Microbial hitchhikers harbouring antimicrobial-resistance genes in the riverine plastisphere
The widespread nature of plastic pollution has given rise to wide scientific and social concern regarding the capacity of these materials to serve as vectors for pathogenic bacteria and reservoirs for Antimicrobial Resistance Genes (ARG). In- and ex-situ incubations were used to characterise the riverine plastisphere taxonomically and functionally in order to determine whether antibiotics within the water influenced the ARG profiles in these microbiomes and how these compared to those on natural surfaces such as wood and their planktonic counterparts.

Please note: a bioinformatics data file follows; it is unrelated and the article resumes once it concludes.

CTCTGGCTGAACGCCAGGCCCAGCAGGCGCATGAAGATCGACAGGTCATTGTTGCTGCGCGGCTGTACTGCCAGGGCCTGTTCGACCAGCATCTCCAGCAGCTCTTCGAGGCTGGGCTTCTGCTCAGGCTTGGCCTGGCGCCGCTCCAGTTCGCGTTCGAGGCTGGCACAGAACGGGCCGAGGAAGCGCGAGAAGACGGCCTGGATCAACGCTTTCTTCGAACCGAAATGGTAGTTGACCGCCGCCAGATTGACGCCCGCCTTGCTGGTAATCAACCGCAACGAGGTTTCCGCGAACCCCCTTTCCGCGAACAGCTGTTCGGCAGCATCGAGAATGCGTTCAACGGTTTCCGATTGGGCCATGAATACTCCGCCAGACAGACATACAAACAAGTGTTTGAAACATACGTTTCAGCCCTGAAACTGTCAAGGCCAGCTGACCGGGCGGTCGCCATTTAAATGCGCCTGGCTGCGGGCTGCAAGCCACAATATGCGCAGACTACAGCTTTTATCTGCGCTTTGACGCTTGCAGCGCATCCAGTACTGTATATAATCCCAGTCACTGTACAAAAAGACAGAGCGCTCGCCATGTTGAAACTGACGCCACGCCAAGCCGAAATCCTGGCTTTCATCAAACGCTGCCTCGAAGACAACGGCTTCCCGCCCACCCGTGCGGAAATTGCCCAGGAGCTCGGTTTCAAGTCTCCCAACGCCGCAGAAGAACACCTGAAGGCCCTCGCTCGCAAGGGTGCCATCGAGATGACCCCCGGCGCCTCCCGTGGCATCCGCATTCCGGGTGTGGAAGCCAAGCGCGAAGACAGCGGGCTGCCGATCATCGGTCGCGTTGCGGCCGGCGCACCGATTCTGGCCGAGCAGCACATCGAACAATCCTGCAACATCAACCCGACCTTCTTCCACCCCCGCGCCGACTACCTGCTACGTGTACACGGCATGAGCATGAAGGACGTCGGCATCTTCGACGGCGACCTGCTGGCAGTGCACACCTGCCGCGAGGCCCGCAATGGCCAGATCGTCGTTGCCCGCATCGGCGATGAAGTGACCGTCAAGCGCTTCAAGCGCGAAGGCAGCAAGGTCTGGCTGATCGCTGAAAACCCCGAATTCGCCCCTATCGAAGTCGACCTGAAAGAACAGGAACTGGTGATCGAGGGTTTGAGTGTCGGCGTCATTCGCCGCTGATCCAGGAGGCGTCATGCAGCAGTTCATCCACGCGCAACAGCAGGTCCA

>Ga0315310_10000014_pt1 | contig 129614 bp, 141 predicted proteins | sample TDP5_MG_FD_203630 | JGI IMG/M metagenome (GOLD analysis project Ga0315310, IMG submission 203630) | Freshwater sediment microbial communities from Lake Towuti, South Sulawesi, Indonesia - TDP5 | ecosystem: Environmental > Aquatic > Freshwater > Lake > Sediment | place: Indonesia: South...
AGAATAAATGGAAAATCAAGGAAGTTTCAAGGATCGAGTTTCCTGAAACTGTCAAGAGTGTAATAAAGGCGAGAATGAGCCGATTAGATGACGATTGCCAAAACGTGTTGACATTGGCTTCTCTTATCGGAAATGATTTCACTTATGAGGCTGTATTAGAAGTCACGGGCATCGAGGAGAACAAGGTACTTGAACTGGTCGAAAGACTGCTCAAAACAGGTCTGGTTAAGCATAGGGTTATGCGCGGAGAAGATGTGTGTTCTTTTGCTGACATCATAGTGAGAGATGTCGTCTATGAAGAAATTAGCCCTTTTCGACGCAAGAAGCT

Our results provide insights into the capacity of the riverine plastisphere to harbour a distinct set of potentially pathogenic bacteria and function as a reservoir of ARGs. The environmental impact that plastics pose if they act as a reservoir for either pathogenic bacteria or ARGs is aggravated by the persistence of plastics in the environment due to their recalcitrance and buoyancy. Nevertheless, the high similarities with microbiomes growing on natural co-occurring materials and even more worrisome microbiome observed in the surrounding water highlights the urgent need to integrate the analysis of all environmental compartments when assessing risks and exposure to pathogens and ARGs in anthropogenically-impacted ecosystems.
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